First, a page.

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Scand J Rheumatol. 2014;43(5):409-15. doi: 10.3109/03009742.2014.900700. Epub 2014 May 14.

No strong relationship between body mass index and clinical hand osteoarthritis: results from a population-based case-control study.

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  • 1Department of Rheumatology, National Resource Centre for Rehabilitation in Rheumatology, Diakonhjemmet Hospital , Norway.

Abstract

OBJECTIVES:

The aim of this population-based case-control study was to investigate whether a high body mass index (BMI) is a risk factor for clinical hand osteoarthritis (OA).

METHOD:

Persons living in Ullensaker municipality in Norway who were aged 20-52 years in 1990 reported height and weight in 1990, 1994, 2004, and 2010 (n = 1276). Cases (clinical hand OA in 2010, n = 59) were compared to controls (participants without self-reported OA or hand pain in 2010, n = 805) with regard to the prospectively measured BMI by means of a generalized estimating equation (GEE) analysis adjusted for age, sex, time, and education.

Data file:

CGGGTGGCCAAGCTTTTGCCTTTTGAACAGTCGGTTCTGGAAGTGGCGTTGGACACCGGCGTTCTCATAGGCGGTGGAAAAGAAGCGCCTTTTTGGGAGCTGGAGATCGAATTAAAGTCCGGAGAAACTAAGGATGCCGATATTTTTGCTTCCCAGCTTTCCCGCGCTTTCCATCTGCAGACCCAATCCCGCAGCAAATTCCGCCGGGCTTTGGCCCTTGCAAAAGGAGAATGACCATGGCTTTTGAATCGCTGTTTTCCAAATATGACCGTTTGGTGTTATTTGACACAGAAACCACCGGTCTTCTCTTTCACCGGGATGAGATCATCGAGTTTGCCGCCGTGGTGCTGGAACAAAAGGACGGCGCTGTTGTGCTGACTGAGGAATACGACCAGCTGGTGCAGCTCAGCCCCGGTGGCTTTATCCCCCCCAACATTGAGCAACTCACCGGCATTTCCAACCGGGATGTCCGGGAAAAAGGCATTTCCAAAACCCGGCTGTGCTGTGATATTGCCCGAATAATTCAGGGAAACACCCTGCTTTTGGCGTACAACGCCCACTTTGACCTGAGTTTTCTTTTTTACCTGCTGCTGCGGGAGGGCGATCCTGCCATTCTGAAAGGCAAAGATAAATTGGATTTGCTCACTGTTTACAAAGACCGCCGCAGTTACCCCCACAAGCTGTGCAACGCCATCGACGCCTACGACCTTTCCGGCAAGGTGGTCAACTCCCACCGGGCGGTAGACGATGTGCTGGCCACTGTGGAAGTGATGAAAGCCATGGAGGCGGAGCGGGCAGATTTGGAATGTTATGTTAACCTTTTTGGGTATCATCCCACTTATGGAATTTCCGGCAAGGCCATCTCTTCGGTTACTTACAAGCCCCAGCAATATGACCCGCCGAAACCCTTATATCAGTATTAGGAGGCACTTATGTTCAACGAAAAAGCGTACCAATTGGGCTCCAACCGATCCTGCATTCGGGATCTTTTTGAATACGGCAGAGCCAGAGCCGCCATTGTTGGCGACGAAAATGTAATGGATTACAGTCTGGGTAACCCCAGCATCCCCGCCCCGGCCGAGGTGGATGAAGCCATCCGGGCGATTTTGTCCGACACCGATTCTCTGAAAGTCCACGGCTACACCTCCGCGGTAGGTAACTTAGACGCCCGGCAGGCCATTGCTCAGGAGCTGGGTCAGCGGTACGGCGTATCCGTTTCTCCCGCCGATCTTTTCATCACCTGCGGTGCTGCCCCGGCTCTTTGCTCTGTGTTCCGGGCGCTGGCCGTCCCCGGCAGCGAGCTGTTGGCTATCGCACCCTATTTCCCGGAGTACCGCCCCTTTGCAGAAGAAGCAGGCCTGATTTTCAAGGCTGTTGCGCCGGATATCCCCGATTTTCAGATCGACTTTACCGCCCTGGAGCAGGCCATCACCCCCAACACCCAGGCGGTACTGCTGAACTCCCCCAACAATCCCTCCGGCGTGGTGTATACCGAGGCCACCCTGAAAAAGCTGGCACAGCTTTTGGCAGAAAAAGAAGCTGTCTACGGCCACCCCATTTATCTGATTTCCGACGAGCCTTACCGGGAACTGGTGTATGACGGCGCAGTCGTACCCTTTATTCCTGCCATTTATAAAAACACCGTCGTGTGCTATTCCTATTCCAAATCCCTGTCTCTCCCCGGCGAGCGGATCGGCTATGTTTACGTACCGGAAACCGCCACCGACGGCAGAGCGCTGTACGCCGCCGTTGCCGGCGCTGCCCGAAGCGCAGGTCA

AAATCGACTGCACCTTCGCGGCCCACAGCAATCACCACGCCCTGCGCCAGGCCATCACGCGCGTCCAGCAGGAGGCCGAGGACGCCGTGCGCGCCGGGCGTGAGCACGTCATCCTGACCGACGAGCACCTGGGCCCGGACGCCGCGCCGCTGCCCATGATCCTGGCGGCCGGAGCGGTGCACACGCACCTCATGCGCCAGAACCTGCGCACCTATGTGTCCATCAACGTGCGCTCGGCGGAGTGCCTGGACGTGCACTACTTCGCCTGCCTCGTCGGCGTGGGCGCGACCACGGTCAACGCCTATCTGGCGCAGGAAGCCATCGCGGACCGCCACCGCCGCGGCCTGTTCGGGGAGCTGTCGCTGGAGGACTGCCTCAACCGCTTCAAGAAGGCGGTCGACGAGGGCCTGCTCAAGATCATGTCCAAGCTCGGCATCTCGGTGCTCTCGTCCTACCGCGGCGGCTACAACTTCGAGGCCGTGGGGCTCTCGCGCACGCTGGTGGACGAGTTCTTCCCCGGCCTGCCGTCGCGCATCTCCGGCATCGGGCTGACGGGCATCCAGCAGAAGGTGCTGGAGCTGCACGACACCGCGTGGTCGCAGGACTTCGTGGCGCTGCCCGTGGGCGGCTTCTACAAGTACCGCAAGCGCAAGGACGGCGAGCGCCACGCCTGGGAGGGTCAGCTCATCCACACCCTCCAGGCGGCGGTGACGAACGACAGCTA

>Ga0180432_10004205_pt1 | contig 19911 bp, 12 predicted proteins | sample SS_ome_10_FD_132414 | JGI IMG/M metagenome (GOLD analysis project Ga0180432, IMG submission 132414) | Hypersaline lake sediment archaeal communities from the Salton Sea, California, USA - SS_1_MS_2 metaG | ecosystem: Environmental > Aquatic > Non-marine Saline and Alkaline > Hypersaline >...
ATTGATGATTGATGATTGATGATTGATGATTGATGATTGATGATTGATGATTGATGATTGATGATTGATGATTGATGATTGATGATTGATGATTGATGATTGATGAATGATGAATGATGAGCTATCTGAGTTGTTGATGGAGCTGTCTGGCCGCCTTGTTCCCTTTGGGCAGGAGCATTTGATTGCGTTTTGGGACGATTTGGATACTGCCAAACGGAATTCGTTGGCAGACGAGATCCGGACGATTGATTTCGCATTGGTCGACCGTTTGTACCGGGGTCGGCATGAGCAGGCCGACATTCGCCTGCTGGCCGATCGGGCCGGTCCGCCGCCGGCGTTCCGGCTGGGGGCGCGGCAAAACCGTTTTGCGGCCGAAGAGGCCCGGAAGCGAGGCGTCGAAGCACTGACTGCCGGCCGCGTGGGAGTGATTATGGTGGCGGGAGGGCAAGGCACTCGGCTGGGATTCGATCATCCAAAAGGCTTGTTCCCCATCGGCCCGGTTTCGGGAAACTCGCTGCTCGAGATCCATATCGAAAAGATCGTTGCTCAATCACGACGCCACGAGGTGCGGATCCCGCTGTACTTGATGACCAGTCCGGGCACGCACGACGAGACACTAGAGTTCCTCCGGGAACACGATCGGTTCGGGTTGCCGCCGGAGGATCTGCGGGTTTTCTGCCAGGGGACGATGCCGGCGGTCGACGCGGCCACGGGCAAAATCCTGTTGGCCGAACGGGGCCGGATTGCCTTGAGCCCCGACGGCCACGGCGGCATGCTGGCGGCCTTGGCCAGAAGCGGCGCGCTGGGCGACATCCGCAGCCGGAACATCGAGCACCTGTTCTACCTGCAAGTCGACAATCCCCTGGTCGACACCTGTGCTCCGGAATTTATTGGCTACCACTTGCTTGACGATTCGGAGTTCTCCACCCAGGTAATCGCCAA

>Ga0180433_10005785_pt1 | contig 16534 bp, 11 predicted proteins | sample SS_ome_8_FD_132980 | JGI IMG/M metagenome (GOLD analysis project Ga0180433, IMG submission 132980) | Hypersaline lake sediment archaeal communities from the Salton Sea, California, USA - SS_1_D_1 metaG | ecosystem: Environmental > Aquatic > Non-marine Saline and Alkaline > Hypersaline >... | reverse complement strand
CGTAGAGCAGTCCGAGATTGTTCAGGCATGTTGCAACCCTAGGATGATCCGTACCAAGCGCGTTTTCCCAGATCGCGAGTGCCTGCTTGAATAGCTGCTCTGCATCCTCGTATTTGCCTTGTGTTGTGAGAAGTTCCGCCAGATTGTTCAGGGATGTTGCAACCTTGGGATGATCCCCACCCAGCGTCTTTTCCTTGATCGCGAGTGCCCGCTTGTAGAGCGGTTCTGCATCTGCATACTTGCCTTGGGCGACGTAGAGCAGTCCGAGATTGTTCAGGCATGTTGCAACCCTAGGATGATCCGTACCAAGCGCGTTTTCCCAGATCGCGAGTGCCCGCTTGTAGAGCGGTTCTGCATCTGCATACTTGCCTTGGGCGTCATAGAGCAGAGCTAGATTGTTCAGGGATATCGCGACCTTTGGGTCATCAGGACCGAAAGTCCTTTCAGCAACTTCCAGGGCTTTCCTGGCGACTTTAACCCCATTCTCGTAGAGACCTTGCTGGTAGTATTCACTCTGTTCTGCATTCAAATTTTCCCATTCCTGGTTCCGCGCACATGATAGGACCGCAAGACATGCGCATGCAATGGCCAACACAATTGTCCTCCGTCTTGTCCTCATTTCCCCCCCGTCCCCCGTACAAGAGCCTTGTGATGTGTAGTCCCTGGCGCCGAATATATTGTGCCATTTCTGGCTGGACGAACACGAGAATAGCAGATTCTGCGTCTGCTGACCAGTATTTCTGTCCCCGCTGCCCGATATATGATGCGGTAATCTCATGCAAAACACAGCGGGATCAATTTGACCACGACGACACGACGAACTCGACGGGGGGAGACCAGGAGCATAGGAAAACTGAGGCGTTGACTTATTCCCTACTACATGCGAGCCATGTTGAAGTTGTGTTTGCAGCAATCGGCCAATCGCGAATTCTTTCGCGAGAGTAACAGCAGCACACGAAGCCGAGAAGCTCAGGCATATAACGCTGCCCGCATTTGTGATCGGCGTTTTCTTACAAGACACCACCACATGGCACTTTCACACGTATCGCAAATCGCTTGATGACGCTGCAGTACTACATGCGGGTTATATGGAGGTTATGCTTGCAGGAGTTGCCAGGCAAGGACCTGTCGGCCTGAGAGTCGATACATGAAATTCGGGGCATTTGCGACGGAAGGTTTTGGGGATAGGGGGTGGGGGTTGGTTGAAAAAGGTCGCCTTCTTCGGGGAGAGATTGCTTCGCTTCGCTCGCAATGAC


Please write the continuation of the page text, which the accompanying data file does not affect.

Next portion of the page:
RESULTS:

The mean age of hand OA cases was 64 (SD = 7.5) years in 2010 and 78% were women. There was no association between total average BMI over the entire period and later clinical hand OA (p = 0.320). Cases had a higher mean BMI in 1990 [unstandardized B = 0.93, 95% confidence interval (CI) 0.07-1.79] and in 1994 (B = 0.75, 95% CI 0.22-1.28) but there were no differences between the groups in 2004 or 2010.

CONCLUSIONS:

The study lend support to the hypothesis that having a higher BMI when young or middle-aged might be associated with later hand OA.

[PubMed - indexed for MEDLINE]
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